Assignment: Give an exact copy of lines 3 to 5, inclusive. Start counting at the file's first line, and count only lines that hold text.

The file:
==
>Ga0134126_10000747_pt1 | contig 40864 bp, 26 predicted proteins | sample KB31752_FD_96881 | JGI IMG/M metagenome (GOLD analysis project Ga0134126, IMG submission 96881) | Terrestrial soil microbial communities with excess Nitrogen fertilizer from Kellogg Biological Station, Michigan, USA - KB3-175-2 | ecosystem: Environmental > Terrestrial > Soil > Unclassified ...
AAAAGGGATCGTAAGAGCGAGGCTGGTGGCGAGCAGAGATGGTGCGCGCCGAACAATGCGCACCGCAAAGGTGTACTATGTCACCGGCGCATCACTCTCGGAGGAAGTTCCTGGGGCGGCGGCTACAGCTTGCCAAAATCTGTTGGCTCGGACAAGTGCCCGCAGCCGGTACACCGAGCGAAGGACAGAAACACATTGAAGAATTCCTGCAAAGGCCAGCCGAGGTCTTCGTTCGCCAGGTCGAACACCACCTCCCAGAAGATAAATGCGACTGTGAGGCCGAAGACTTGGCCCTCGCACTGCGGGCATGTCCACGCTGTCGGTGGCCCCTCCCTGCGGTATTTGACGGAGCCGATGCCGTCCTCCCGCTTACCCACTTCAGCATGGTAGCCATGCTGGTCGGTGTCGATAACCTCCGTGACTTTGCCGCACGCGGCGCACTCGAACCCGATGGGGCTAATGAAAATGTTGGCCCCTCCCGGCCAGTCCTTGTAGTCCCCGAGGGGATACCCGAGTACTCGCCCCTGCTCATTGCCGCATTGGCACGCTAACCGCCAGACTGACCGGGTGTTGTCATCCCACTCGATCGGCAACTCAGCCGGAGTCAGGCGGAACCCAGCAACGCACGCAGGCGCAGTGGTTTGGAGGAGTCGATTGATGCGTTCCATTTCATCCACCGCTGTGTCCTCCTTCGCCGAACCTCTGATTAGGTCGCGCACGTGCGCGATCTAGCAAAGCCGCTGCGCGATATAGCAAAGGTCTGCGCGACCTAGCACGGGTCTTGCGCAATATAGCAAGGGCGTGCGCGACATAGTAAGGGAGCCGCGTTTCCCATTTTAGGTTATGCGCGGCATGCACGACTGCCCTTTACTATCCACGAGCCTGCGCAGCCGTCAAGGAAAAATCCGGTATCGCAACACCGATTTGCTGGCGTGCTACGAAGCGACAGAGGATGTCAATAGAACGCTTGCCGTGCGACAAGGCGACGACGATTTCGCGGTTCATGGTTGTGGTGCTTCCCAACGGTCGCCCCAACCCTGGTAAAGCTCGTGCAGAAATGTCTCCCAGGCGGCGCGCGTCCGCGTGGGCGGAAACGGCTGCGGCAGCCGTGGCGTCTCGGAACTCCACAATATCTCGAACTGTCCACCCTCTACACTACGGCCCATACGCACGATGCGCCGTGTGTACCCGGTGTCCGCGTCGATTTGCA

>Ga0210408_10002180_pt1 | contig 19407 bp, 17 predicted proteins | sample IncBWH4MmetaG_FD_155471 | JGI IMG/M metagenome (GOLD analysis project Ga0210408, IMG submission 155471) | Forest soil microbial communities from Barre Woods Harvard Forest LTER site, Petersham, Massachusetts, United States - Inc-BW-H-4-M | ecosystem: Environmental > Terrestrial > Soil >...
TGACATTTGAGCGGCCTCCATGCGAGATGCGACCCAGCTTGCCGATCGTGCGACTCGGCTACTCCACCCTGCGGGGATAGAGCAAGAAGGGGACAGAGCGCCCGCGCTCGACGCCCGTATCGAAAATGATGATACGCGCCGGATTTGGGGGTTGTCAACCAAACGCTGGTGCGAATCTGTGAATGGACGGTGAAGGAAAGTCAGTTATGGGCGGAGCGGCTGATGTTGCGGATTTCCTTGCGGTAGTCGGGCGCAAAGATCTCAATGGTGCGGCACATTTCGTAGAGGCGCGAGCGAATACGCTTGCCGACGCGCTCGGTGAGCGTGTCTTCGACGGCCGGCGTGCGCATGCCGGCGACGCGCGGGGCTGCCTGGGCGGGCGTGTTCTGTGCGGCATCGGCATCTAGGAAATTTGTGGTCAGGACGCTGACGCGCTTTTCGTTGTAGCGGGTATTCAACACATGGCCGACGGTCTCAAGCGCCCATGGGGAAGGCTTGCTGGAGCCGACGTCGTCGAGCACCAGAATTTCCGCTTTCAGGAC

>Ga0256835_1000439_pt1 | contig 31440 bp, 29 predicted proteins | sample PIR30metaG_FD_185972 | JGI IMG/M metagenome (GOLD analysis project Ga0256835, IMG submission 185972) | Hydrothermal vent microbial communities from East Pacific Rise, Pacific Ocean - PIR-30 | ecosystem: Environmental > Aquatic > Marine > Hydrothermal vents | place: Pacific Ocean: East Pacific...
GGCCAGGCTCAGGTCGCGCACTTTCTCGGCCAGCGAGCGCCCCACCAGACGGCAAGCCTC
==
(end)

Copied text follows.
>Ga0210408_10002180_pt1 | contig 19407 bp, 17 predicted proteins | sample IncBWH4MmetaG_FD_155471 | JGI IMG/M metagenome (GOLD analysis project Ga0210408, IMG submission 155471) | Forest soil microbial communities from Barre Woods Harvard Forest LTER site, Petersham, Massachusetts, United States - Inc-BW-H-4-M | ecosystem: Environmental > Terrestrial > Soil >...
TGACATTTGAGCGGCCTCCATGCGAGATGCGACCCAGCTTGCCGATCGTGCGACTCGGCTACTCCACCCTGCGGGGATAGAGCAAGAAGGGGACAGAGCGCCCGCGCTCGACGCCCGTATCGAAAATGATGATACGCGCCGGATTTGGGGGTTGTCAACCAAACGCTGGTGCGAATCTGTGAATGGACGGTGAAGGAAAGTCAGTTATGGGCGGAGCGGCTGATGTTGCGGATTTCCTTGCGGTAGTCGGGCGCAAAGATCTCAATGGTGCGGCACATTTCGTAGAGGCGCGAGCGAATACGCTTGCCGACGCGCTCGGTGAGCGTGTCTTCGACGGCCGGCGTGCGCATGCCGGCGACGCGCGGGGCTGCCTGGGCGGGCGTGTTCTGTGCGGCATCGGCATCTAGGAAATTTGTGGTCAGGACGCTGACGCGCTTTTCGTTGTAGCGGGTATTCAACACATGGCCGACGGTCTCAAGCGCCCATGGGGAAGGCTTGCTGGAGCCGACGTCGTCGAGCACCAGAATTTCCGCTTTCAGGAC

>Ga0256835_1000439_pt1 | contig 31440 bp, 29 predicted proteins | sample PIR30metaG_FD_185972 | JGI IMG/M metagenome (GOLD analysis project Ga0256835, IMG submission 185972) | Hydrothermal vent microbial communities from East Pacific Rise, Pacific Ocean - PIR-30 | ecosystem: Environmental > Aquatic > Marine > Hydrothermal vents | place: Pacific Ocean: East Pacific...